As we've navigated this pandemic (along with the corresponding quarantine, economic nosedive, and educational scramble), there have been boatloads of information and misinformation served with steaming sides of anger, self-righteousness, and superiority. Before you speak, hit send, type a message, share a post, or assume the worst about anybody, listen to the words of James: Be quick to hear, slow to speak, and slow to anger..."
Love. It is likely the most overused and misapplied word in the world. Most of the time, love is referred to in the context of romantic love, followed by filial love, and enjoyment of something. Romantic love, in particular, is glorified in our stories and music. It is worshipped. Idolized. Like all idols, however, romantic… Continue reading Steadfast Love: Scripture Writing Plan for February
"I" problems are nothing new. There's a lot of discussion regarding the "I" problems among Christians today, particularly in a culture still learning to navigate social media. So much emphasis is placed numbers---number of likes, number followers, number of shares, dollars earned, etc. The "self" focus has become even more pervasive. It's slipping into Christian music and books. It's becoming deeply ingrained in church culture, particularly in America. It's time to shift our focus.
As a child of God, you are swimming against the current. If you try doing this alone (without Christ) it won't work. You will fail. We need Christ---His power, His wisdom, and His saving grace. Jesus also established the church so we would have support from fellow believers.
Psalm 119 centers on God's word---it's beauty, power, value, quality---and it will be our focus in this month's scripture writing. Because we love God, we treasure the words He has inspired and preserved for our benefit. The creation declares His glory, wisdom, and majesty, but His word gives us insight into His plan for mankind, His righteous nature, and His steadfast love for us.
Before we can have an intelligent discussion about hot-button issues, we must establish that there is a standard for truth, and that such a standard is far greater and more reliable than popular opinion.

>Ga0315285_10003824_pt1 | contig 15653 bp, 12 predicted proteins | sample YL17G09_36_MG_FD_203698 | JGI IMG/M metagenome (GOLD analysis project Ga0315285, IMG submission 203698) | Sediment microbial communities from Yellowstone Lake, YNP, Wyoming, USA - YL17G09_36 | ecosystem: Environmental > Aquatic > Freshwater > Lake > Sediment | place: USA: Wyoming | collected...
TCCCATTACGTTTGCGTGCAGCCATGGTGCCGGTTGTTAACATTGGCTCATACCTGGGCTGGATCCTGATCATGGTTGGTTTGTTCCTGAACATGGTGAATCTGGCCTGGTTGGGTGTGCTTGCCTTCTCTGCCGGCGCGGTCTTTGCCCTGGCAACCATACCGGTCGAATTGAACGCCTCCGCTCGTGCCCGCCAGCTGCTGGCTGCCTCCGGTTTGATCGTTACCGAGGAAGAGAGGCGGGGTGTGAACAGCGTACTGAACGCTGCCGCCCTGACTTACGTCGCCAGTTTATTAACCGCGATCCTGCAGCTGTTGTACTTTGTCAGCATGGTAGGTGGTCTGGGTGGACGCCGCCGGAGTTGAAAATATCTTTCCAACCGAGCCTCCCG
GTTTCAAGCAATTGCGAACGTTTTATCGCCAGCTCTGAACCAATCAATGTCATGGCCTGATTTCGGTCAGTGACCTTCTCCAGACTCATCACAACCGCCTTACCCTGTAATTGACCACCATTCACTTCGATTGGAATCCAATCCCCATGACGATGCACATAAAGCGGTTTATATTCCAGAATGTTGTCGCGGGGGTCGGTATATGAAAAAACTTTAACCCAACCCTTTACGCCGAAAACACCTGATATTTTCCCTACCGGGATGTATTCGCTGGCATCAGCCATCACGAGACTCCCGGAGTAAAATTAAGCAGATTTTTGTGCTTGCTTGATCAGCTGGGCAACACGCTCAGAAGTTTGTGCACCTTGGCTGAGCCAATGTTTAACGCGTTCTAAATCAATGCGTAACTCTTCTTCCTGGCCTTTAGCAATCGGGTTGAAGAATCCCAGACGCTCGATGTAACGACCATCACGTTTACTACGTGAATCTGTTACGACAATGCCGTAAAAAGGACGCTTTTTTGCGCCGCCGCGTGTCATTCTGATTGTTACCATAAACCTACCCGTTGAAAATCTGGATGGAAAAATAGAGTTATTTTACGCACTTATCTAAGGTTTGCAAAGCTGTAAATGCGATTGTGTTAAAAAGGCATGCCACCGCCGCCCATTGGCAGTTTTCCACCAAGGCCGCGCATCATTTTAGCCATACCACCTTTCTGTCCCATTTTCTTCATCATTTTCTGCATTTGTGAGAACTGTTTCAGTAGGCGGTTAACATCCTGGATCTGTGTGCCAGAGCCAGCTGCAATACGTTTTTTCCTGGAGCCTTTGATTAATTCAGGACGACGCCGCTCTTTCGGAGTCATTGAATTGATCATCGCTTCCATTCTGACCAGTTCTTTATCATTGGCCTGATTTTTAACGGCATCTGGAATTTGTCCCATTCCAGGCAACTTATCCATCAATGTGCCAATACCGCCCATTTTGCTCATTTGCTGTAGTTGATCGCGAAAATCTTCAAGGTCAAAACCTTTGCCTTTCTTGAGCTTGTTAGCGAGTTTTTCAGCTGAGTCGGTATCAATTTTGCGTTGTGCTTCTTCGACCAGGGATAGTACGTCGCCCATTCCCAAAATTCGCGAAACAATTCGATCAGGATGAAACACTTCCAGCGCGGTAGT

Last week, my family visited Arches National Park for the first time. What I treasured most about this trip was not the awesome landscapes, but something far more priceless: a deepening trust and affection between my husband and our children.
We often hear the quote, "imitation is the sincerest form of flattery." Children might attempt to cook (or pretend to cook) alongside their parents or work on their toy car while their father works under the family car. A budding artist might attempt to reproduce the signature technique of a master artist. In each case, the imitation springs from admiration. Similarly, when we are united with Christ, we are so in awe of who He is that we attempt to imitate his example.
Why are we willing to speak and teach the truth---even when it is unpopular? Are we teaching the truth to inflate our own self-righteousness? OR... Do we hope to lead people away from the catastrophic consequences of their choices? Are we teaching the truth because we love God and seek to glorify Him? OR... Do we simply seek self-promotion? The truth must be taught, but we must teach it with love.
When I entered college in 1999, many were under the impression that evolutionary theory and, of course, the obvious problem of peer pressure, had the greatest faith-wrecking potential.
We were wrong.
What is the greatest challenge facing Christians?